Me, oh my!  It’s the end of the month and I only had one post for October.  Not due to lack of interest, I assure you.  Just the lack of time to sit down and write.  So many things happened this month.  My eldest daughter turned 12.  Just one more year and I’ll have a teener!  And then our school, not the Aberásturi Home Academy, but rather the St. Jude Science and Technological School, celebrated it’s 2nd Founding Anniversary.  I danced, oh yes, I did!  One folk number and a ballroom number.  So I had to put in rehearsal hours on top of my already  full daily calendar.  My 12-year old, who attends SJSTS had a dance number, too, and Bea made a guest appearance, performed a piano duet with Ate Xia.  And then I was given the opportunity to attend the 11th Educators’ Conference, where among the topics discussed were the Department of Education’s Program and Policies on the K-12 Curriculum, Dealing with Difficult Parents, Preparation of Instructional Materials and the 21st Century Learning Environment.

My favorite, of course, was the topic covered by Ms. Shirley Equipado, Preparation of Instructional Materials.  Well, I only attended the second day, so I missed the K-12 Curriculum.  It would have been fun to learn how to deal with difficult parents.  I know I was, when my eldest child was still attending a traditional school.  But hey, I’ll have you know that my being difficult was justified.  Those years spent with that school were the most stressful for me as a parent involved in her child’s education.  Solution: homeschool.

Soon, Jude will be starting first grade, and he’s going to be my biggest challenge in my homeschooling journey.  Coming across Ms. Equipado’s presentation was heaven-sent.  Just last week, Bea and I decided that we’re going to make bag puppets to show different feelings.  Seeing Ms. Shirley’s puppets added some great ideas to my not-so-creative mind.  Really learned a lot from her!  And she is quite the storyteller!  Take note of the punctuations… I really was very impressed, and inspired, and envious, of her talent in storytelling.  I had a little chit-chat with her after her presentation.  And proud homeschooling mommy that I am, it naturally came out that yeah, I’m homeschooling my little ones, although what got me in to the conference was my connection with SJSTS.  And naturally, too, she does not approve of homeschooling. Oh, well… Just like being a WAHM is not for everyone, I guess homeschooling is only for those who were called to do it.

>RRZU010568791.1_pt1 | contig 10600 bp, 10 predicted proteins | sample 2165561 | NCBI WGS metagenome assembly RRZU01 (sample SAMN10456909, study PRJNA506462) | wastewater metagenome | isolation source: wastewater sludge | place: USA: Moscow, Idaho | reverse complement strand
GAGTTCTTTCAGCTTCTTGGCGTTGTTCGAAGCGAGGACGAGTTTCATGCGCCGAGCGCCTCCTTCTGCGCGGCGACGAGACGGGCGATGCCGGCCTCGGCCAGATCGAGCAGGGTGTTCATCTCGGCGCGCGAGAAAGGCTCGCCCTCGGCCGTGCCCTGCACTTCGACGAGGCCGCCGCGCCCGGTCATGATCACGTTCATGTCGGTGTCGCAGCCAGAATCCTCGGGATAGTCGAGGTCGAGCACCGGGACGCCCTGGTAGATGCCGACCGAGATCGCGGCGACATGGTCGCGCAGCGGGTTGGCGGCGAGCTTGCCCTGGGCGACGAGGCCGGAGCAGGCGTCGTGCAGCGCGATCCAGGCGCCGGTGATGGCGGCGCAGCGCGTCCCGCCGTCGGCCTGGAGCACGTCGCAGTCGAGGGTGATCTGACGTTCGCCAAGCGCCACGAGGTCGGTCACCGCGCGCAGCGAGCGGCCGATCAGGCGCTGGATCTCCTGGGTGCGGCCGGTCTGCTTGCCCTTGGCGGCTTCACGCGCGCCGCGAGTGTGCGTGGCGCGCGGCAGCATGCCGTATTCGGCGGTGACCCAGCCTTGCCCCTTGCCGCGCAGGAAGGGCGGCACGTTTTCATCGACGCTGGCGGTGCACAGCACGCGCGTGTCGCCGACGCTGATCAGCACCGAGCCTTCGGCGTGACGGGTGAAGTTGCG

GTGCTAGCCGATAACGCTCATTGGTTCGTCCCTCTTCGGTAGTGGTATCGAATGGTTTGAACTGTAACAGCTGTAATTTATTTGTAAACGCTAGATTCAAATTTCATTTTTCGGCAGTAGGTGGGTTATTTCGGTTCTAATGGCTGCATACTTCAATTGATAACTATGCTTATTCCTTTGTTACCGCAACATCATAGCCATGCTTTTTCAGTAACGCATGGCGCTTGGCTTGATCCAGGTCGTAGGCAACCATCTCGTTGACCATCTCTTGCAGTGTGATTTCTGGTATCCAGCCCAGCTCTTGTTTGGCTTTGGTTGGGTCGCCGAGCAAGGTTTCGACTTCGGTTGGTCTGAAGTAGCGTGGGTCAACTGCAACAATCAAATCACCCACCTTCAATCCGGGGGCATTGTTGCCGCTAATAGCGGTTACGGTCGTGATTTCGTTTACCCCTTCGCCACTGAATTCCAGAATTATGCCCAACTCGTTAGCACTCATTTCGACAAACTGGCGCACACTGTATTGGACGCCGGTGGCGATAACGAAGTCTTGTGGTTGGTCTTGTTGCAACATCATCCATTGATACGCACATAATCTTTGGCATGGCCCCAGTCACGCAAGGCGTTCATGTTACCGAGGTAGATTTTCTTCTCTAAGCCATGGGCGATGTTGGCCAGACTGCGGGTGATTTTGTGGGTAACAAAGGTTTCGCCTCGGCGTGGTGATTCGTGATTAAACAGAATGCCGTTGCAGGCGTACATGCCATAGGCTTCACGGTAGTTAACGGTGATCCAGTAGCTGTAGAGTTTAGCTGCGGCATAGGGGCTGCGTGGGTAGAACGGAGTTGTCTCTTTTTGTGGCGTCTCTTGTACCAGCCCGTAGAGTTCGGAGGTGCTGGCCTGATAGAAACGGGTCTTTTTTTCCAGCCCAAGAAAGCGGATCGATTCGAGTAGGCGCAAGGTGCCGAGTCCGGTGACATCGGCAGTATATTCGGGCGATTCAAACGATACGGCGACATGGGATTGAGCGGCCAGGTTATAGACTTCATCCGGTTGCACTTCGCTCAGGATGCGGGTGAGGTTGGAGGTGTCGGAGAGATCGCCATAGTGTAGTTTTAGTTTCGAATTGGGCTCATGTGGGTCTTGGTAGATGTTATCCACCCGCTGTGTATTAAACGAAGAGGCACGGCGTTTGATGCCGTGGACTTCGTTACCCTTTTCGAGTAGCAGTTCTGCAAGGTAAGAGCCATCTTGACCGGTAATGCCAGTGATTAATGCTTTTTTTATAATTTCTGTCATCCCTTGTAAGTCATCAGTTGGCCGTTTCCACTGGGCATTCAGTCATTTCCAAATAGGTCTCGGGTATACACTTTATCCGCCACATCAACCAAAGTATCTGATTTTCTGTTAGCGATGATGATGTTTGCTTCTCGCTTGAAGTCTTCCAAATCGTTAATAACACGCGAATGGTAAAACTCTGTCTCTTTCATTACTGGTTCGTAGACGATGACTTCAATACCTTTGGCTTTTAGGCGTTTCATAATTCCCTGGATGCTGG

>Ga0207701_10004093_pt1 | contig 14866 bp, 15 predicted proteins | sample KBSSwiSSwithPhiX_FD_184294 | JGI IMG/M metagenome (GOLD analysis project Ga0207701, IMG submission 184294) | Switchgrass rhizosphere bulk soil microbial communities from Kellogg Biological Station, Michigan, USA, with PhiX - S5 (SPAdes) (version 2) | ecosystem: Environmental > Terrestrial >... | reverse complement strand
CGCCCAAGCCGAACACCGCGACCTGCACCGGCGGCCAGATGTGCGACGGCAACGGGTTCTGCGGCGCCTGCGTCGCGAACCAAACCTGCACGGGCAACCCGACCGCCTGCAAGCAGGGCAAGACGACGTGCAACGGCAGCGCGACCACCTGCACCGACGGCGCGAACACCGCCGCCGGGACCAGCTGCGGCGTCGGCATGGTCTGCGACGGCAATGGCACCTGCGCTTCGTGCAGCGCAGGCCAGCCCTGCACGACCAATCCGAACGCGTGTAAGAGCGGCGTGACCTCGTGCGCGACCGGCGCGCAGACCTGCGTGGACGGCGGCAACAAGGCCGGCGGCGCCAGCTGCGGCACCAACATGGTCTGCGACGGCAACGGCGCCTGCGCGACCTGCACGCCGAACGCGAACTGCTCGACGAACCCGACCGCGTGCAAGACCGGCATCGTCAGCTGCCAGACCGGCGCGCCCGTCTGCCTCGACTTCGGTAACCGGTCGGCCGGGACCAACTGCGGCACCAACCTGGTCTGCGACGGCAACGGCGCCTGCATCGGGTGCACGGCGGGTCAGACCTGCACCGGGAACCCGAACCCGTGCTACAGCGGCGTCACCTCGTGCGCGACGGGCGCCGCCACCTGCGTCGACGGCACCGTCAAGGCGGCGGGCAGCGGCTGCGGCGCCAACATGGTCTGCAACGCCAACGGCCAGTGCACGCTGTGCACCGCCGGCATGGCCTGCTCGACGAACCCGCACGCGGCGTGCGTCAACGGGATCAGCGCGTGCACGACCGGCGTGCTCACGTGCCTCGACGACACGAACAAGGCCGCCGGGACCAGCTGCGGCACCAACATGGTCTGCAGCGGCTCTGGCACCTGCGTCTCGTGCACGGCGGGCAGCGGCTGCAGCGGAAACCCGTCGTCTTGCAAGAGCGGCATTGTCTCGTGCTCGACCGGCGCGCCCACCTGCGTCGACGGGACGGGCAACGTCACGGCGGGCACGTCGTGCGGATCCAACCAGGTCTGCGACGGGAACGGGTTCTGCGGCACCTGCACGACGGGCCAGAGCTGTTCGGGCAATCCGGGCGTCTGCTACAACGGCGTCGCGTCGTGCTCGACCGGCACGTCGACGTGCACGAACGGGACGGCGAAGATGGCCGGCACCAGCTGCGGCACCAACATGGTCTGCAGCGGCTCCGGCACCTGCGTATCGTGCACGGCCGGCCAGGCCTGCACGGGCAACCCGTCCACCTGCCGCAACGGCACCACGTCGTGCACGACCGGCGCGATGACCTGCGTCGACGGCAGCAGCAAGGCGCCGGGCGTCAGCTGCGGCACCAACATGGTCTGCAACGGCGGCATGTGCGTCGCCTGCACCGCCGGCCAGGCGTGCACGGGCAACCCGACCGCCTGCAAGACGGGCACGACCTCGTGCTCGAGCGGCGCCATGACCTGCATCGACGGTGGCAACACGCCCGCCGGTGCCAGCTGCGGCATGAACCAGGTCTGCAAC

And guess what?  Although Ms. Equipado does not really approve of homeschooling, her presentation actually reinforced my conviction in homeschooling my kids.  She referenced Friedrich Froebel, the father of Kindergarten, when she said that children should not be in classrooms, and that children should be able to learn by experiencing.  What better way to let the children experience life than to be able to apply theories right at the same moment that they are learning them?  Froebel encourages us to “live with our children”, putting a coherent system in play activities.  So let’s do maths at the supermarket, and learn science in the kitchen.  Let’s observe changes in the clouds, bird formations when they fly and the differences in the way plants grow, doing away with the undying monggo seed that we used to sprout in school.  Let’s make the world our children’s classroom.

Bea’s interest now is in drawings.  And Jude’s play activities are centered in Hummer cars, the solar system and different flags of the world.  If I send Bea to a traditional school, will she be allowed to draw the whole day while ensuring that she learns the day’s lessons?  And Jude, will the school give him the opportunity to learn lessons using his interest in cars, planets and flags?

I don’t think so.  Not because they don’t want to, but because they can’t.  It will not be possible, nor fair, for them to take into consideration one child’s talent and interest and impose them on the next child.

But at home, Bea can learn directions by drawing and mounting her very own town map, and Jude practices reading using the globe as his reference.  He’s not interested in reading Nat Has A Hat.  He’d rather practice his phonics reading Ja-p-an, Ma-lay-sia and Ca-na-da.

Yeah, I know I sound like I’m advocating homeschooling, and maybe I am, but again, I know it’s not for everyone.  After all, I sit on the Board of St. Jude Science and Technological School, so I also believe in the traditional school system.